Each club is required to have two different members attend at least three workshops in order to receive full credit for their club. The individuals who attend do not have to be E-board members; this allows responsibility of attendance to be spread throughout the entire organization. If organizations fail to complete the workshops, there are consequences such as loss of privileges and recognition on campus.

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Outlook Regrets Mistake

The Outlook prides itself on being truthful and fair. Unfortunately in our editorial last week titled "California Dreaming," we were neither of those. In that editorial, we discussed a home in CA that was generously donated to the University and presented thoughts on what the administration might do with that property.

After we published the piece, The Outlook became aware that the home was sold well over a year ago. We were also told that it was located in a gated, desert community that did not allow for occupancy of anyone under 55 years-old.

The Outlook was irresponsible for reporting this information without fully checking the facts. We regret this entirely and apologize if in any way we misled readers or caused anyone at the University distress.

We hope that the public's opinion of the newspaper is not solely based on our missteps and rather takes into account how rare moments like this are. We can assure everyone at the University that no one feels worse about this than the staff in the newsroom.

California Dreaming

When coming to Monmouth it is the common expectation that learning is going to take place. No surprise there. Yet hawks of all years and majors are often surprised to learn that the University owns one house in CA.

As the often unheard story goes the CA house was left to the University in an alumna's will after they had passed, and that's pretty much it. Since the University obtained the house some years back they have been sitting on it, not really knowing how to make use of it.

Well, The Outlook editorial staff has a few ideas and recommendations as to what the University could do with the West Coast property. While there were several ideas tossed around, one suggestion that the majority agreed upon was that the property could serve as a good place for students to travel to during the semester, like the semester at Washington D.C. program offered to students.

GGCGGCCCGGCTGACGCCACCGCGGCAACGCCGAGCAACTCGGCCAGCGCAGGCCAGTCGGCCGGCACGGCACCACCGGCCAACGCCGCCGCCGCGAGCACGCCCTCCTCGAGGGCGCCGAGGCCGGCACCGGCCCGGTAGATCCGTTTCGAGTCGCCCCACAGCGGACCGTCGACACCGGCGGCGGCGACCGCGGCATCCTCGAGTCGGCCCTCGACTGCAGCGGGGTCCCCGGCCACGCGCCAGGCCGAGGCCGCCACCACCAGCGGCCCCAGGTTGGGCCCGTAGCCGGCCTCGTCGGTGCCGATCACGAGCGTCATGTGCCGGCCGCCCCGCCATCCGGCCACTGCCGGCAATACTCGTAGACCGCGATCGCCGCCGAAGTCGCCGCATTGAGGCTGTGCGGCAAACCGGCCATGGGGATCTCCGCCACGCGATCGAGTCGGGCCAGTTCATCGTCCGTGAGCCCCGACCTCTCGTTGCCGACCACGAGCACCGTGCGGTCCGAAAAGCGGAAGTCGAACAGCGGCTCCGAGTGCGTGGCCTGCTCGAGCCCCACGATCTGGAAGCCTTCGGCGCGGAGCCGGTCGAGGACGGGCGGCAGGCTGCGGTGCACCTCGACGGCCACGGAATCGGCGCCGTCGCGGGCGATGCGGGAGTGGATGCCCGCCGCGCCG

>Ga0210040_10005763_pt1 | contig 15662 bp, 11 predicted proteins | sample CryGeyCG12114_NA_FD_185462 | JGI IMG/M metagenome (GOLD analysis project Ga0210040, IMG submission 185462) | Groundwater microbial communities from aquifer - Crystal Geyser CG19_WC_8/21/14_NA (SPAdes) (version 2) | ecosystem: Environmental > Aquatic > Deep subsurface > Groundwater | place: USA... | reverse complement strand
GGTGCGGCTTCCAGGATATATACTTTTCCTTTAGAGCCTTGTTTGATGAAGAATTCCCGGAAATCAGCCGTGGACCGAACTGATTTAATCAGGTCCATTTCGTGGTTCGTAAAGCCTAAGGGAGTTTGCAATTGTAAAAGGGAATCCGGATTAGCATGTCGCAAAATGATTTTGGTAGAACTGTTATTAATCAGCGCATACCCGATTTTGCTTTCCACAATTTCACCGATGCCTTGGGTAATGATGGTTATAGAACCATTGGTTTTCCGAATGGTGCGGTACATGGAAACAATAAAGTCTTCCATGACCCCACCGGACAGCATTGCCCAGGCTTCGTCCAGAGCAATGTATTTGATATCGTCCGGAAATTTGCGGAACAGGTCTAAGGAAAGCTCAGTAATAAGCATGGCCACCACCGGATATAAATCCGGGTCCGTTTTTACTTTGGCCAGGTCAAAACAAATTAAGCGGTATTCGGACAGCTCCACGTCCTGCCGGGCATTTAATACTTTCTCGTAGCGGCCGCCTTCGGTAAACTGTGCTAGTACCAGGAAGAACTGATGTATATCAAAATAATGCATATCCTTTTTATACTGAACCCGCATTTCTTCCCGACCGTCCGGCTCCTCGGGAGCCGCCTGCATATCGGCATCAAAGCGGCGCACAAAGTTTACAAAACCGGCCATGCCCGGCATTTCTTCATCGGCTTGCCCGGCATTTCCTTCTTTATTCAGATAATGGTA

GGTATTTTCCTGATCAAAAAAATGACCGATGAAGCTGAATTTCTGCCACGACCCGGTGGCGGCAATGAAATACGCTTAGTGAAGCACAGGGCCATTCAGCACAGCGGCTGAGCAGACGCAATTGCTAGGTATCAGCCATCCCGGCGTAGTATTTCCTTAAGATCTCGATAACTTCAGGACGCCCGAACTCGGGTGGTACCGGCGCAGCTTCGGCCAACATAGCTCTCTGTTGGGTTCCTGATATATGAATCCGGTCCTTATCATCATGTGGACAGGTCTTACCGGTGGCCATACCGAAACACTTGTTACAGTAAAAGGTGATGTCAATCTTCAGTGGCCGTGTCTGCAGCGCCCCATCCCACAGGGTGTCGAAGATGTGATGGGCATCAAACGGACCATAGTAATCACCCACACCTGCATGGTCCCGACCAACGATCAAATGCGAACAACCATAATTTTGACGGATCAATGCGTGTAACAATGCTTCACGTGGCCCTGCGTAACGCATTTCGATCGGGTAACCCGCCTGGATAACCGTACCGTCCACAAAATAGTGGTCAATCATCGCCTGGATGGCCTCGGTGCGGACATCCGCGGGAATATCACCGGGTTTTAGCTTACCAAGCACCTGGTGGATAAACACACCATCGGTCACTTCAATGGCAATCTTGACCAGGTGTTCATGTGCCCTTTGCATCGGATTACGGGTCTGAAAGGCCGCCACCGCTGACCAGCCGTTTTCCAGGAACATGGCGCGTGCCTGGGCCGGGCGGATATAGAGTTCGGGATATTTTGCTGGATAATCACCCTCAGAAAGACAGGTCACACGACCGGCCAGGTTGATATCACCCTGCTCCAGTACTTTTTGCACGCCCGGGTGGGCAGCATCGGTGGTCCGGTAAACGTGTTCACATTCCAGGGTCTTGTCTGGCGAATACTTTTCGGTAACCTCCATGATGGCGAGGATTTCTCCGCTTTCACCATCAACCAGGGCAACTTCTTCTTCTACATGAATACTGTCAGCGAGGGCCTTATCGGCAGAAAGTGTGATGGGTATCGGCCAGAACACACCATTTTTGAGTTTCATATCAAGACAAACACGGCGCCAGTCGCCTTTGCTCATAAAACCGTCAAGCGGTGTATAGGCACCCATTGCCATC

As one of the editors pointed out, a great advantage that this option brings is that it could be a very good resume addition for students. Even better, the experience could make the students more marketable when they go in search for a job. Another editor hypothesized that the successful effects seen in the Washington program could suggest similar achievements in CA. "Using the Washington center as an example of how important it is to have students get housing and internships out of state, there is a high success rate of students getting a job out of the program," the editor said.

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Is This on the Syllabus?

If NYC were to come to life and take the form of a human, it would be a college student. From sunrise to sunset, college students are constantly engaged in some sort of activity. Whether you're cramming for tomorrow's Advanced Abstract Algebra quiz, or listening to the sweet sounds of your unfinished chapter readings serenading you, just like city nightlife, there is always something else to do.

When a student registers for a class and is handed their syllabus, it acts as a binding contract between the student and professor. As students, we schedule internships, extracurricular activities and work around the course schedule given to us by our professors. When a professor spontaneously decides to make it mandatory for a student to attend an event outside of class, it dishevels the student's schedule and puts the student at a disadvantage if they are unable to attend an event due to a prior commitment.

The Outlook believes that students should not be required to attend events outside of scheduled class meeting times because the events tend to conflict with prior engagements. We feel that it is unnecessary for professors to force students to attend events on campus causing students to skip a class, leave early or cancel other obligations just to attend this event and not get penalized.